When there is a serious illness in your family, family members have to become caregivers. This seems like a pretty straight forward thing to accept – BUT are you a good caregiver?
The answer to that probably depends on what the definition of a good caregiver is. It is one thing to prepare food and bring drinks etc to someone who is recovering from an illness. But it is quite another thing when you have to assist with showers, drying, dressing, wheelchairs, workers or crutches, physiotherapy exercises, visits to medical staff etc.
Many patients need to have assistance with exercises on a regular basis. Sometimes the patient is co-operative, at other times they are not, particularly if they are in pain. If you can not only help with all these necessary activities but also provide motivation and inspiration to your patient, then I would call you a good caregiver.
But what happens if all that you are doing actually brings your health down? My husband had a full knee replacement two years after my stroke and brain tumour. He was my official carer because I could not read, handle money or remember names, dates etc. On his return home from hospital, I became his unofficial caregiver.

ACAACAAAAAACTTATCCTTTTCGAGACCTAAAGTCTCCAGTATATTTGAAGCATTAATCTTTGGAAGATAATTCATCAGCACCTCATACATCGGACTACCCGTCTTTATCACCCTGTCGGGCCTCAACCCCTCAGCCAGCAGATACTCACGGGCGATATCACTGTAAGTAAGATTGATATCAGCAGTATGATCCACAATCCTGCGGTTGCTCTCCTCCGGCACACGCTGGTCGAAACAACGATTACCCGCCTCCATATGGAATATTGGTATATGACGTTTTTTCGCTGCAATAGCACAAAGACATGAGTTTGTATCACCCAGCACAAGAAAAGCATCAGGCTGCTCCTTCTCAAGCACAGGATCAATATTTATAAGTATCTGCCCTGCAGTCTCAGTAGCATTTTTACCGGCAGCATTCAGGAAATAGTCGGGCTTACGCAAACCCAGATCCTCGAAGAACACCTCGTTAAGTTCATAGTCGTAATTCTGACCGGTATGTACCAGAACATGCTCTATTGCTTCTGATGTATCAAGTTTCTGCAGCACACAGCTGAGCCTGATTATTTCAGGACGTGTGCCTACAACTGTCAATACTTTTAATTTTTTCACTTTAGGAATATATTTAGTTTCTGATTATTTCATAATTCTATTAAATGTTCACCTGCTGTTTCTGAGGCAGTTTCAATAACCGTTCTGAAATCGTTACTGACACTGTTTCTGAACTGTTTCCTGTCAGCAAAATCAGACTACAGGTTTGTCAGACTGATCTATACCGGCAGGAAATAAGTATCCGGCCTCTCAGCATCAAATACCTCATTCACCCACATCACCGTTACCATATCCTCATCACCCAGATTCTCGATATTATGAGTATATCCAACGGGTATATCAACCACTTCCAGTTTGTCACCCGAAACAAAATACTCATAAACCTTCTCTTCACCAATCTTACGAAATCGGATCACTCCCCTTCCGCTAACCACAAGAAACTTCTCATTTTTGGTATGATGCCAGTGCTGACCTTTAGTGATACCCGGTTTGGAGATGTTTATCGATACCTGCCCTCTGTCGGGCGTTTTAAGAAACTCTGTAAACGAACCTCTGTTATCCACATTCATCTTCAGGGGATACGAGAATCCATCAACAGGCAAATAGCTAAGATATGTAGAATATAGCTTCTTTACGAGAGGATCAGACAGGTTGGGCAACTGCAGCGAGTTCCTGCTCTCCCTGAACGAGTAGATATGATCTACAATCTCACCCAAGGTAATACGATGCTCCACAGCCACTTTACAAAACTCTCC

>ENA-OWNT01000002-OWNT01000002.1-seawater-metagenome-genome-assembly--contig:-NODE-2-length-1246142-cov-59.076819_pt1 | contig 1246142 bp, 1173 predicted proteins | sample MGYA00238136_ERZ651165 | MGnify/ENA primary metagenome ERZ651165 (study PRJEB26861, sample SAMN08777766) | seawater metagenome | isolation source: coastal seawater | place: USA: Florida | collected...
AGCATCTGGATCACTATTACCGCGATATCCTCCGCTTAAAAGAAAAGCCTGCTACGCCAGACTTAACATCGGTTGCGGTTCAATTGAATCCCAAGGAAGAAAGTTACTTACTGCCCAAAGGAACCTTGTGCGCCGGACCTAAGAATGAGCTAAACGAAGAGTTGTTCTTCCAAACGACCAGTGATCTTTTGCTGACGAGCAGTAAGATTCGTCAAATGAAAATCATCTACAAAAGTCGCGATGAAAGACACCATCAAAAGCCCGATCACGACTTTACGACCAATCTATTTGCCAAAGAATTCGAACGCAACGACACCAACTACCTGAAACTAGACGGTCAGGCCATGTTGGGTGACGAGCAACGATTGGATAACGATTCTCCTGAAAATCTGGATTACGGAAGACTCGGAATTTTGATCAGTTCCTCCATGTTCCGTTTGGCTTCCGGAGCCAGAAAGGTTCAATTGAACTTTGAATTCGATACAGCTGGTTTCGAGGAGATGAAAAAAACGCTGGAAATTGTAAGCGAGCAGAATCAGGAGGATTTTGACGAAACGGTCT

After only two days of helping him (the exercises alone took an hour three times a day), I got severe pain in my shoulder and back. I needed him to massage anti inflammatory cream into me and then I had to sit with a hot wheat pack until the spasms of pain subsided.
This is very distressing for the caregiver who knows that their family patient is relying on them for help and assistance. But we have coped by acknowledging that one helps the other as much as they are able to. I believe this makes us both ‘good caregivers’!
But don’t forget that in Australia you can get Government help with such things as bathing, housework, shopping etc. BUT – it is more easily available if you make arrangements before you actually need them. For example you can get assistance once a week for housework for four weeks following surgery. However, if you do not insist on this being available for when you get home it may take one or two weeks to arrange and then you will only get the help for the last two weeks.
Some hospitals are very good at helping you to organise home help. I found staff at Monash Hospital in Melbourne very helpful. You can read about how I coped when I returned home from hospital and the unbelievable stress I experienced as one problem after another occurred.
Tips and Hints
Set yourself a routine to make sure that you are able to provide all the necessary care your loved one needs. Make arrangements to get Government assistance while your loved one is still in hospital (or before) for short term emergency relief. If available get a group of family or friends to assist on a regular basis. All of this will ensure that you are a good caregiver.